While many areas of HIPAA compliance result in confusion and misinterpretation, responding to document requests from parties in litigation is one that has been presenting itself frequently. The classic scenario is Party A and Party B are in a lawsuit with each other. Party A’s claim is based upon suffering some sort of injury that resulted in receiving medical treatment. During the course of the lawsuit, Party B sends a request for documents to Party A’s physicians. No surprises have arisen yet and the ability to obtain documents is a classic part of litigation. However, the “fun” will often start when the physician receives the request. Many physicians receiving a request will look at it and refuse to provide documents until Party B provides a clear authorization from Party A allowing...

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CMS Releases 2020 Proposed Rule for the Quality Payment Program

CMS released its proposed policies for the 2020 performance year of the Quality Payment Program via the Medicare Physician Fee Schedule (PFS) Notice of Proposed Rulemaking (NPRM).   Key proposals for 2020 performance year of the Quality Payment Program include: Increasing the performance threshold from 30 points to 45 points Revising category weights for Quality (decreases from 45% to 40%) and Cost (increases from 15% to 20%) Increasing the data completeness threshold for the quality data that clinicians submit Increasing the threshold for clinicians who complete or participate in the Improvement Activity for group reporting Updating requirements for Qualified Clinical Data Registry (QCDR) measures and the services that third-party intermediaries must provide (beginning with the...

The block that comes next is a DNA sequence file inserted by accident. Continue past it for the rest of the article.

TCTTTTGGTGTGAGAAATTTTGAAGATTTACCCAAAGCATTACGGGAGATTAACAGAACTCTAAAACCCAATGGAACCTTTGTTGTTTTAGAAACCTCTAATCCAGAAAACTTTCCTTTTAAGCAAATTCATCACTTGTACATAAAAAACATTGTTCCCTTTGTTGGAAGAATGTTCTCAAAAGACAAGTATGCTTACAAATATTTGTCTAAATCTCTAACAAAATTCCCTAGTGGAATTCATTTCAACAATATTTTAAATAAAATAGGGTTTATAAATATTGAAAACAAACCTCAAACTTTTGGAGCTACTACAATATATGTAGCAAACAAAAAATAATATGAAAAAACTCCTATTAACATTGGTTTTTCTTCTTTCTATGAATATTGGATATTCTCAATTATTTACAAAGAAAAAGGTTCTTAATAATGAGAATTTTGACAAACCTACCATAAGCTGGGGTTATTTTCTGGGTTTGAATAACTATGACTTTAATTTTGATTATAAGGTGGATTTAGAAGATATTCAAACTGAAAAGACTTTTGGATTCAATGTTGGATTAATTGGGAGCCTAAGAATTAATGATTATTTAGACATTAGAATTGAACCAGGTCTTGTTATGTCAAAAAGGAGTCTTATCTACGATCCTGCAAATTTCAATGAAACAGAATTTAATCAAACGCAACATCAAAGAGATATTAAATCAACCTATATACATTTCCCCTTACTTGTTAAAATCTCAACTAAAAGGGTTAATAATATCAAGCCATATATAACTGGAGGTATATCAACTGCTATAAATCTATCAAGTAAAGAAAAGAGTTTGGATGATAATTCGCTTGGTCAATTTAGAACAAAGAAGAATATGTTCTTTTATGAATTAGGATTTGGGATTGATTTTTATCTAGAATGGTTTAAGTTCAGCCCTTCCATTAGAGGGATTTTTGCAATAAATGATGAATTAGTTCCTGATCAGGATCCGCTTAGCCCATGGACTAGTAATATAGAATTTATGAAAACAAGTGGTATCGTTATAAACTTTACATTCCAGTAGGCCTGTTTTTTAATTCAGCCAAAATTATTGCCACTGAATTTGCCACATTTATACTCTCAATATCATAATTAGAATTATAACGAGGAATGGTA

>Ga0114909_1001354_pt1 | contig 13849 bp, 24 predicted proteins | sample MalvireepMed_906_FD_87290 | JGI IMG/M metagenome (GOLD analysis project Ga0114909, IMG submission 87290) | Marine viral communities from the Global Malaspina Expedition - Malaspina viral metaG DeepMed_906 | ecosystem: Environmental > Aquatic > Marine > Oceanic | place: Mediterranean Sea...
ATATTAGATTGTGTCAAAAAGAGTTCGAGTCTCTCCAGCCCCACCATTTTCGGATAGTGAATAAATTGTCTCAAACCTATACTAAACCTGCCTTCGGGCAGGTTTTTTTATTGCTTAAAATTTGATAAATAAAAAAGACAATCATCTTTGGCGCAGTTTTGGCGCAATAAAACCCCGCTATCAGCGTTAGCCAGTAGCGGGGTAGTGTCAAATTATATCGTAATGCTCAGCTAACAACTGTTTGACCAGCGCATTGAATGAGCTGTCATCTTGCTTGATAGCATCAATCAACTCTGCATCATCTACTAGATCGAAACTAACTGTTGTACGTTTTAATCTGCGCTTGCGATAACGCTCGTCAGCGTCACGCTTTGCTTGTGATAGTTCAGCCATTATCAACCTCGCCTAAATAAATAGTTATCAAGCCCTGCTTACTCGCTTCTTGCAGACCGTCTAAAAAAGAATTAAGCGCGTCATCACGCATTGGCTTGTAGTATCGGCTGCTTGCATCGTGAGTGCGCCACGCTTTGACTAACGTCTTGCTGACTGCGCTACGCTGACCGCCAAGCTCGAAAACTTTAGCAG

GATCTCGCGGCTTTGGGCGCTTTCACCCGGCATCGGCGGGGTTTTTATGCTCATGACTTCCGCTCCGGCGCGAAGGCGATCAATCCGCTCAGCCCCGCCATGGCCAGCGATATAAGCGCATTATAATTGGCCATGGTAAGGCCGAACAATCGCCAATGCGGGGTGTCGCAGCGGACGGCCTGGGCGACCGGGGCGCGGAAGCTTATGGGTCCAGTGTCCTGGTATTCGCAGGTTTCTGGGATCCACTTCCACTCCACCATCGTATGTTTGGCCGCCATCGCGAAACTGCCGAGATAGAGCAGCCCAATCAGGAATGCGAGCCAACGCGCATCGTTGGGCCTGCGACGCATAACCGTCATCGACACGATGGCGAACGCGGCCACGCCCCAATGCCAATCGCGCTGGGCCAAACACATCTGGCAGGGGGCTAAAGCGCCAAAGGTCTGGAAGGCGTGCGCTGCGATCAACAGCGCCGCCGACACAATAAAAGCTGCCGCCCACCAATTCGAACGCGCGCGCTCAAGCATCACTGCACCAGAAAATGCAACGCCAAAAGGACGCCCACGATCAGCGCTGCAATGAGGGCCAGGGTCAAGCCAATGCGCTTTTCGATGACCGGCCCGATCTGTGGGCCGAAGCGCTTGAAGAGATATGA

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Communication Tension or Breakdown

A scenario growing in frequency for physician practices and other healthcare organizations is the desire for patients to communicate with clinicians using the same tools as in everyday life. That desire translates to a preference for text messaging, WhatsApp, Facebook Messenger, iMessage, or any other number of third-party applications that enable quick and efficient communication. The convenience and ease of communication are also factors that give rise to a number of privacy and security concerns. A first question can be whether such tools are permissible in healthcare. If permissible, how can they be controlled? Where should agreements be created? Who is responsible for managing accounts? A multitude of other questions will cascade from there. However, a frequent refrain challenging...